You should be able to acknowledge that Russia attacking a country like Ukraine was wrong (despite numerous provocations) and also acknowledge that Western sanctions/seizures of Russian assets were wrong. Or, if you seek to defend Western sanctions, then you have to accept that Russia is free to respond in equal measure. The apparent shock that the West seems to have over the Russian response is embarrassing. The fact that the sanctions have so obviously backfired AND the West refuses to back down is horrible.

      I keep saying this, but I really can’t believe no one thought about the impact of Russia cutting off gas flow to Europe. I can’t believe that we supposedly suspected Russia would invade Ukraine for months and in that time did not prepare for war or reciprocal actions from Russia that would affect us far outside of Europe. I can’t believe we expected the entire world to go along with the US after treating the entire world like trash for decades. But it appears that is what happened. The US assumed it was still 1992 and are surprised a lot has changed in 30 years. We’re functionally insane.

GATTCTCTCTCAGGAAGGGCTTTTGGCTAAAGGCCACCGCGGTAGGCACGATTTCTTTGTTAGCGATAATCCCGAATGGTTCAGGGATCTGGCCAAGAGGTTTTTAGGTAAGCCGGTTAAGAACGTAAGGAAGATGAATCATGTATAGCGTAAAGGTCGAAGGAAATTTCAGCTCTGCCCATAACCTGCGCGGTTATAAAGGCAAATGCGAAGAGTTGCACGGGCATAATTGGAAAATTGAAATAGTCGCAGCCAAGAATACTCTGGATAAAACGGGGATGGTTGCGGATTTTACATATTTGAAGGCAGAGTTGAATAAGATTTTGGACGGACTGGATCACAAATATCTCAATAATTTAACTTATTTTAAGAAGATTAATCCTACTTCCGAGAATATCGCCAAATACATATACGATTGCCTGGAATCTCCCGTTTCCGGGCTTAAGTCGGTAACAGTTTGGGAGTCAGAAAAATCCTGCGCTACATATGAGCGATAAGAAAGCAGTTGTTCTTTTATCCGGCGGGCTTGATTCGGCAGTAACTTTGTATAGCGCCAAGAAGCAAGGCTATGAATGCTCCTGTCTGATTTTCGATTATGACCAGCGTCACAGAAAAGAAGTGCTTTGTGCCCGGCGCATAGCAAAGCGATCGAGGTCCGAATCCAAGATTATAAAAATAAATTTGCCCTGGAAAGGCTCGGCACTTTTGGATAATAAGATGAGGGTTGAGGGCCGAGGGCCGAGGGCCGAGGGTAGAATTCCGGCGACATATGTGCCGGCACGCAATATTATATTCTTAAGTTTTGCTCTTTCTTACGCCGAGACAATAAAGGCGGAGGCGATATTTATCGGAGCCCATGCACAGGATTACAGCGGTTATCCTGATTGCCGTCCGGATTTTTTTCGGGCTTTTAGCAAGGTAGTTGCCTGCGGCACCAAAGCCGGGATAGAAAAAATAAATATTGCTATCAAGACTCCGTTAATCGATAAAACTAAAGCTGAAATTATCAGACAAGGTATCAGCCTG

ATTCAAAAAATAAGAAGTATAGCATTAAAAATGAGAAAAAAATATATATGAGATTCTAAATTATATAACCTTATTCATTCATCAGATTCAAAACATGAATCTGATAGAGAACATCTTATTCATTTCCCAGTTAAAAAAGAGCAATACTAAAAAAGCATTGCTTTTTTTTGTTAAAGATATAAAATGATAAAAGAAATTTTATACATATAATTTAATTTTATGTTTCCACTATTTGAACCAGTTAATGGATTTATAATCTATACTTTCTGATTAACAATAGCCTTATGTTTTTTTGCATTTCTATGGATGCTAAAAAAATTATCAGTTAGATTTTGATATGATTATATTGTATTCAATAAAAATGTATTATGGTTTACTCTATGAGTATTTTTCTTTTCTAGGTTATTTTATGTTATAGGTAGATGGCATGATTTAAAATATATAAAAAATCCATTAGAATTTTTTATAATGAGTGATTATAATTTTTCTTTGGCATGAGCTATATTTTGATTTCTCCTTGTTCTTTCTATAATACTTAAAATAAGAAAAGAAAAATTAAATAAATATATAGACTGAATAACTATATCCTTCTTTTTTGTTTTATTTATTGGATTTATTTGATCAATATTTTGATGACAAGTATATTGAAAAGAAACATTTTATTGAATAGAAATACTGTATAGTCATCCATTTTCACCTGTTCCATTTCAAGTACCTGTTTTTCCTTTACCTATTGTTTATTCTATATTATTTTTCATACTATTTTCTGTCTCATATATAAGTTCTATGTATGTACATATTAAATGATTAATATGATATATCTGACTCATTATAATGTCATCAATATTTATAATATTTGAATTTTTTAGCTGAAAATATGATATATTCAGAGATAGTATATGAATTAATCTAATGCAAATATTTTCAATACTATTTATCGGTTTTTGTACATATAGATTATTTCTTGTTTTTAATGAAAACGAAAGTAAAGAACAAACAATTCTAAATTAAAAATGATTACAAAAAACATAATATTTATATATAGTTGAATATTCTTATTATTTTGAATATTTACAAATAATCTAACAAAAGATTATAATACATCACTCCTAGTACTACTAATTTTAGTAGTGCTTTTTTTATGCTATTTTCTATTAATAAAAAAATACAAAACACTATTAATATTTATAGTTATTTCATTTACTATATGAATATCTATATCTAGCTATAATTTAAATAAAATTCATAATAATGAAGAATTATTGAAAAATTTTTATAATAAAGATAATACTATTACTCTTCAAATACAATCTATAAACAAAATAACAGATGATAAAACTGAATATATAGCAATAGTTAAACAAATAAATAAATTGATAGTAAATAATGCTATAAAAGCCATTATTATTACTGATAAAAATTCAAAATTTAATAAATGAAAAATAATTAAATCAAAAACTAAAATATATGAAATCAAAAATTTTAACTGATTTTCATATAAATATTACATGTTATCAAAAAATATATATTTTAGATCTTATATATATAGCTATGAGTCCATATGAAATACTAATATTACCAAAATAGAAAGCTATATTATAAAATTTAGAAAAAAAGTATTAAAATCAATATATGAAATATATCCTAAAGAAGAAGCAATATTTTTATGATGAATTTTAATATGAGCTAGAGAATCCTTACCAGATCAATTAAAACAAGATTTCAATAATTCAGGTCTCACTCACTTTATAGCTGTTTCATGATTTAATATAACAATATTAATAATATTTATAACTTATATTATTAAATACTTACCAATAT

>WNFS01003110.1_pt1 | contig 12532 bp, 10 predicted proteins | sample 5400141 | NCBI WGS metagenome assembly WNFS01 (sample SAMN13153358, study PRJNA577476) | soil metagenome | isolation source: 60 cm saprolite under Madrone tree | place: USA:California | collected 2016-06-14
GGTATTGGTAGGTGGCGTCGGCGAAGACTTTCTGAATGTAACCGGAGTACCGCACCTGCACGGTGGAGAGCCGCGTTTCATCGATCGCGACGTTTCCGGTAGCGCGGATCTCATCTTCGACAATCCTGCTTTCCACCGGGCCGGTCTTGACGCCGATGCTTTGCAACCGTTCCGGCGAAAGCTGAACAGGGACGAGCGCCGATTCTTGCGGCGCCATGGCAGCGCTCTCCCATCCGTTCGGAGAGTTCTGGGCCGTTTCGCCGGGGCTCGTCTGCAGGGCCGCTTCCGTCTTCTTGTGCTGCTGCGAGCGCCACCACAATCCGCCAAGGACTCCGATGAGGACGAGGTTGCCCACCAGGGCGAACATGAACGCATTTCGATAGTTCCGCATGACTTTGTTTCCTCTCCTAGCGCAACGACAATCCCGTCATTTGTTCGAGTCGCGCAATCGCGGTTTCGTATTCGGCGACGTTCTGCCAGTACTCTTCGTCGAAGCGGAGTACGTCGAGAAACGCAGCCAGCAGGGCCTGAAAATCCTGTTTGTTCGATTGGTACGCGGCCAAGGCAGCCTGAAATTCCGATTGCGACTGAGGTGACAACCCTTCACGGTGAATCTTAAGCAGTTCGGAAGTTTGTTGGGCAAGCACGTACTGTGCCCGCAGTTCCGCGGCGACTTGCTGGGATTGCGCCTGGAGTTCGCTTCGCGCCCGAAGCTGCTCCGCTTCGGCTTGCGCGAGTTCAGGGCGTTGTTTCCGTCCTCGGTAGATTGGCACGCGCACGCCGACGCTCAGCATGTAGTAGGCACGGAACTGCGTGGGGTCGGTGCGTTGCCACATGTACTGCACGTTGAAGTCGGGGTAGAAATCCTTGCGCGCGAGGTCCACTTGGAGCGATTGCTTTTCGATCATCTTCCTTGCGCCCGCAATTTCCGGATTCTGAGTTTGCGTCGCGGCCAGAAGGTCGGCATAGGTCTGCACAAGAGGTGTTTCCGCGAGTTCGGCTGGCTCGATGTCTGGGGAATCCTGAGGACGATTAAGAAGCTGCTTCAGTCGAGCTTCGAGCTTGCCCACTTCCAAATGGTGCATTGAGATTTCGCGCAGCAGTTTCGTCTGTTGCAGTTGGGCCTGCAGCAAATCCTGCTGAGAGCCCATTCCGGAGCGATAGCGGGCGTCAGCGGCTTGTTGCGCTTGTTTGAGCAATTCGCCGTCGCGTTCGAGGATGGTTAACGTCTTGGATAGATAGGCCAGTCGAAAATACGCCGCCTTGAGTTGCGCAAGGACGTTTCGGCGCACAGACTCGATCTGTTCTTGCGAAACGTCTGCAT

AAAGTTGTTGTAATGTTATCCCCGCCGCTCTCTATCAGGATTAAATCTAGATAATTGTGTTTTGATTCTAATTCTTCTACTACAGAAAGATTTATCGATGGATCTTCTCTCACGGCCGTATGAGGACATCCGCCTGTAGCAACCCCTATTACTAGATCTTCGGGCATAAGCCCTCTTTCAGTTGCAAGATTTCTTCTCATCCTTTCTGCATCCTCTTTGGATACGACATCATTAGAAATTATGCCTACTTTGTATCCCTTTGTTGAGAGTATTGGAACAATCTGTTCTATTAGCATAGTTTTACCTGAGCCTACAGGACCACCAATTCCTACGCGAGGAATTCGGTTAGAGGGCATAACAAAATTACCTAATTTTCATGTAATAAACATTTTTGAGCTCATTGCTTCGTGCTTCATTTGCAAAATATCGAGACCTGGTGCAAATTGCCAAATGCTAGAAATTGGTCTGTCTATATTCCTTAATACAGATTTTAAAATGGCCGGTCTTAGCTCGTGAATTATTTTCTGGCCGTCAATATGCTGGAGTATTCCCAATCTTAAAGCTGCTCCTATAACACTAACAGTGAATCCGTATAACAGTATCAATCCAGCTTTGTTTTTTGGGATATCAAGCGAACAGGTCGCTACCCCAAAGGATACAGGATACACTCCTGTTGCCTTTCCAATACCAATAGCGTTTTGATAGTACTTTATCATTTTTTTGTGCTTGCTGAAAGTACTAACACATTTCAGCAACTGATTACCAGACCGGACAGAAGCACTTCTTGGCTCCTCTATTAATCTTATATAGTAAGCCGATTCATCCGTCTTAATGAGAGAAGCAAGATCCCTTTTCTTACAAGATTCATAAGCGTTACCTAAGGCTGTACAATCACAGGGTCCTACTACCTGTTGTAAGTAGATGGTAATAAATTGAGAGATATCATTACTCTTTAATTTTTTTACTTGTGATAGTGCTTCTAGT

Which means I guess we’ll see a large percentage of Europeans freeze and starve to death this winter unless multiple governments are replaced. And even then, I can’t imagine Russia relenting. Even if they wanted to, even if Russia cared to prevent the suffering that those foolish Europeans were so dedicated to inflicting on their own, why would they? The best lesson for Europe from a Russian perspective might be to suffer this way so they never again agree to this kind of mad proxy war.

      I have no hope that the US will ever learn from this experience. We’ve already condemned more than a million people to die from COVID. Our officials are OK with an additional yearly sacrifice of 300k to 700k from COVID. We’re OK with killing about 60k people each year due to a lack of universal healthcare and despair. Our great financial minds are advocating for 10% unemployment for two years to break the supply induced inflation we’re experiencing, even though they have to know that every 1% of unemployment correlates to roughly 40k deaths. We won’t stop engaging in this behavior until there is no one left to die.